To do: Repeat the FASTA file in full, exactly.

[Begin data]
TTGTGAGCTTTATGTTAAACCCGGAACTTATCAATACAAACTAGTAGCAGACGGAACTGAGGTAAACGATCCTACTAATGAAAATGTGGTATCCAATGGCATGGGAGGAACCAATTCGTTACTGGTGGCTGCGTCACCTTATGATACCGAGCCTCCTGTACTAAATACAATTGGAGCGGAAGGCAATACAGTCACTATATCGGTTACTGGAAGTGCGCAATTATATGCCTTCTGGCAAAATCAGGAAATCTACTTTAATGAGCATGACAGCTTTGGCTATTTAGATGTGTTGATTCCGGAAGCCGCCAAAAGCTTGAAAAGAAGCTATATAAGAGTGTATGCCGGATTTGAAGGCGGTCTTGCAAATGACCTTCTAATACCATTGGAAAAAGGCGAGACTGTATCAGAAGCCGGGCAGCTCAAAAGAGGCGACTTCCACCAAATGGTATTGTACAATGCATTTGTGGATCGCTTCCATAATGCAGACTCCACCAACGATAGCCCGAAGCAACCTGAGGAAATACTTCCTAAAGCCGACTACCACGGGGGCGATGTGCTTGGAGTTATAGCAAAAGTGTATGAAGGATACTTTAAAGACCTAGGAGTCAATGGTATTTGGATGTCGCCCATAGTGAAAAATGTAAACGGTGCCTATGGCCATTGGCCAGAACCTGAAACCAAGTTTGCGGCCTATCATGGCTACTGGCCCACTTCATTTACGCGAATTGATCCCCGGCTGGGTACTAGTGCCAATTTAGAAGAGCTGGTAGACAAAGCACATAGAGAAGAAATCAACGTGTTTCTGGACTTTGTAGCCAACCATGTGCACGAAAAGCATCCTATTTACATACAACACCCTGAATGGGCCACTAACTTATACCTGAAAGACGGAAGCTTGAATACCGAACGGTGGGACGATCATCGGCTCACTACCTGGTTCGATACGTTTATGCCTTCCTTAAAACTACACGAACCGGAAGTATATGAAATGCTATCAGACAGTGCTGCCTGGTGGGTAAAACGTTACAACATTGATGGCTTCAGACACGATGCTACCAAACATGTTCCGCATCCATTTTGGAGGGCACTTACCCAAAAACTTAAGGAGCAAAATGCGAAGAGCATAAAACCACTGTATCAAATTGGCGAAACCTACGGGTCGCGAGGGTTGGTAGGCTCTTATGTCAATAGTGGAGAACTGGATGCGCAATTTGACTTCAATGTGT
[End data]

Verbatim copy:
TTGTGAGCTTTATGTTAAACCCGGAACTTATCAATACAAACTAGTAGCAGACGGAACTGAGGTAAACGATCCTACTAATGAAAATGTGGTATCCAATGGCATGGGAGGAACCAATTCGTTACTGGTGGCTGCGTCACCTTATGATACCGAGCCTCCTGTACTAAATACAATTGGAGCGGAAGGCAATACAGTCACTATATCGGTTACTGGAAGTGCGCAATTATATGCCTTCTGGCAAAATCAGGAAATCTACTTTAATGAGCATGACAGCTTTGGCTATTTAGATGTGTTGATTCCGGAAGCCGCCAAAAGCTTGAAAAGAAGCTATATAAGAGTGTATGCCGGATTTGAAGGCGGTCTTGCAAATGACCTTCTAATACCATTGGAAAAAGGCGAGACTGTATCAGAAGCCGGGCAGCTCAAAAGAGGCGACTTCCACCAAATGGTATTGTACAATGCATTTGTGGATCGCTTCCATAATGCAGACTCCACCAACGATAGCCCGAAGCAACCTGAGGAAATACTTCCTAAAGCCGACTACCACGGGGGCGATGTGCTTGGAGTTATAGCAAAAGTGTATGAAGGATACTTTAAAGACCTAGGAGTCAATGGTATTTGGATGTCGCCCATAGTGAAAAATGTAAACGGTGCCTATGGCCATTGGCCAGAACCTGAAACCAAGTTTGCGGCCTATCATGGCTACTGGCCCACTTCATTTACGCGAATTGATCCCCGGCTGGGTACTAGTGCCAATTTAGAAGAGCTGGTAGACAAAGCACATAGAGAAGAAATCAACGTGTTTCTGGACTTTGTAGCCAACCATGTGCACGAAAAGCATCCTATTTACATACAACACCCTGAATGGGCCACTAACTTATACCTGAAAGACGGAAGCTTGAATACCGAACGGTGGGACGATCATCGGCTCACTACCTGGTTCGATACGTTTATGCCTTCCTTAAAACTACACGAACCGGAAGTATATGAAATGCTATCAGACAGTGCTGCCTGGTGGGTAAAACGTTACAACATTGATGGCTTCAGACACGATGCTACCAAACATGTTCCGCATCCATTTTGGAGGGCACTTACCCAAAAACTTAAGGAGCAAAATGCGAAGAGCATAAAACCACTGTATCAAATTGGCGAAACCTACGGGTCGCGAGGGTTGGTAGGCTCTTATGTCAATAGTGGAGAACTGGATGCGCAATTTGACTTCAATGTGT